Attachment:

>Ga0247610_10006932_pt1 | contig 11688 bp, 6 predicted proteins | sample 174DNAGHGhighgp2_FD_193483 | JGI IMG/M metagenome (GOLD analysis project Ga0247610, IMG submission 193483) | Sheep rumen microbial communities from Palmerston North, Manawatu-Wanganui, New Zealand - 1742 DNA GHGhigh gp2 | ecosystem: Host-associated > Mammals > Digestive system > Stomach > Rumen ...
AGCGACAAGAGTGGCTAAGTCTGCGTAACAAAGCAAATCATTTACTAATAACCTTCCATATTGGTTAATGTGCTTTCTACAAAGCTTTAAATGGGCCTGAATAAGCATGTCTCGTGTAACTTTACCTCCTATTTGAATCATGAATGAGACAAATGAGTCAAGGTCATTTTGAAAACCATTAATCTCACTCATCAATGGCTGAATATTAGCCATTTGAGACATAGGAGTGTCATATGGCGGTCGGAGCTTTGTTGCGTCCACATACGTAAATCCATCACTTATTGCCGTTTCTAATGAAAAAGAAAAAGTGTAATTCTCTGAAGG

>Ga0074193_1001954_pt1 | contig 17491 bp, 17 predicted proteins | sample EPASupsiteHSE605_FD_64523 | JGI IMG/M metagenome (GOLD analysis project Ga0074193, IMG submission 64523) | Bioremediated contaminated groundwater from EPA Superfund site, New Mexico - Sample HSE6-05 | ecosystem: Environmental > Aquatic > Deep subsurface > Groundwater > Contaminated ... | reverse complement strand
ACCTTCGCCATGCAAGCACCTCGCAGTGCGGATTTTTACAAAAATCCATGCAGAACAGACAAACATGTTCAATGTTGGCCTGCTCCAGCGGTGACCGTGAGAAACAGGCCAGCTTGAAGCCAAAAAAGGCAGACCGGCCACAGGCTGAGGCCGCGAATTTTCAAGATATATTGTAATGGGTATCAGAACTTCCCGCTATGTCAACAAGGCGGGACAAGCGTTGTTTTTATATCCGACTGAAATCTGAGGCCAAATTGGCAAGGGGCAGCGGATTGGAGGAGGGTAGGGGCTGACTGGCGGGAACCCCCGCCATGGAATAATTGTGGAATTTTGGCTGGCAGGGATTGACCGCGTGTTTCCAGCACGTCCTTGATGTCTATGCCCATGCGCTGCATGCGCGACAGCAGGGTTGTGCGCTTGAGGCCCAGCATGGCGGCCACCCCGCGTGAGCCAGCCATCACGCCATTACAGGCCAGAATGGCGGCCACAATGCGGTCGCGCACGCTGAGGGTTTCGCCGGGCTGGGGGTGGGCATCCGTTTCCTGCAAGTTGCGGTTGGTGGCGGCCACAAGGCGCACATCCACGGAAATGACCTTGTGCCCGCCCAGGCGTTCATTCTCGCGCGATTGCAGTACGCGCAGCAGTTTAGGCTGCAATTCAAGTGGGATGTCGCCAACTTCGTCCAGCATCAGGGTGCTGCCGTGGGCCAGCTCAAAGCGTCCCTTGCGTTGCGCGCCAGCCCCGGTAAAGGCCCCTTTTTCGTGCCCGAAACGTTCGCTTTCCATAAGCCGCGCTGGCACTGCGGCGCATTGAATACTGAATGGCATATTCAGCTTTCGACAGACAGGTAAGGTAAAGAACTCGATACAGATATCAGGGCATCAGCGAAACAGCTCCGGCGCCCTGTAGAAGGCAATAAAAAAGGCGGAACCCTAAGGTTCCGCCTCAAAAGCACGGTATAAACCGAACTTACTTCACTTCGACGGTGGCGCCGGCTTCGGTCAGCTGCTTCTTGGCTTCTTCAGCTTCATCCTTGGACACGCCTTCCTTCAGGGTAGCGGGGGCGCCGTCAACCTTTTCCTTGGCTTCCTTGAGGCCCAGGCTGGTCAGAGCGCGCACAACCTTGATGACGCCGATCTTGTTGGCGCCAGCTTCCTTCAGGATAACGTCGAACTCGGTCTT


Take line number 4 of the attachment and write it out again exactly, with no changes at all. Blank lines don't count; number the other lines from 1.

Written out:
ACCTTCGCCATGCAAGCACCTCGCAGTGCGGATTTTTACAAAAATCCATGCAGAACAGACAAACATGTTCAATGTTGGCCTGCTCCAGCGGTGACCGTGAGAAACAGGCCAGCTTGAAGCCAAAAAAGGCAGACCGGCCACAGGCTGAGGCCGCGAATTTTCAAGATATATTGTAATGGGTATCAGAACTTCCCGCTATGTCAACAAGGCGGGACAAGCGTTGTTTTTATATCCGACTGAAATCTGAGGCCAAATTGGCAAGGGGCAGCGGATTGGAGGAGGGTAGGGGCTGACTGGCGGGAACCCCCGCCATGGAATAATTGTGGAATTTTGGCTGGCAGGGATTGACCGCGTGTTTCCAGCACGTCCTTGATGTCTATGCCCATGCGCTGCATGCGCGACAGCAGGGTTGTGCGCTTGAGGCCCAGCATGGCGGCCACCCCGCGTGAGCCAGCCATCACGCCATTACAGGCCAGAATGGCGGCCACAATGCGGTCGCGCACGCTGAGGGTTTCGCCGGGCTGGGGGTGGGCATCCGTTTCCTGCAAGTTGCGGTTGGTGGCGGCCACAAGGCGCACATCCACGGAAATGACCTTGTGCCCGCCCAGGCGTTCATTCTCGCGCGATTGCAGTACGCGCAGCAGTTTAGGCTGCAATTCAAGTGGGATGTCGCCAACTTCGTCCAGCATCAGGGTGCTGCCGTGGGCCAGCTCAAAGCGTCCCTTGCGTTGCGCGCCAGCCCCGGTAAAGGCCCCTTTTTCGTGCCCGAAACGTTCGCTTTCCATAAGCCGCGCTGGCACTGCGGCGCATTGAATACTGAATGGCATATTCAGCTTTCGACAGACAGGTAAGGTAAAGAACTCGATACAGATATCAGGGCATCAGCGAAACAGCTCCGGCGCCCTGTAGAAGGCAATAAAAAAGGCGGAACCCTAAGGTTCCGCCTCAAAAGCACGGTATAAACCGAACTTACTTCACTTCGACGGTGGCGCCGGCTTCGGTCAGCTGCTTCTTGGCTTCTTCAGCTTCATCCTTGGACACGCCTTCCTTCAGGGTAGCGGGGGCGCCGTCAACCTTTTCCTTGGCTTCCTTGAGGCCCAGGCTGGTCAGAGCGCGCACAACCTTGATGACGCCGATCTTGTTGGCGCCAGCTTCCTTCAGGATAACGTCGAACTCGGTCTT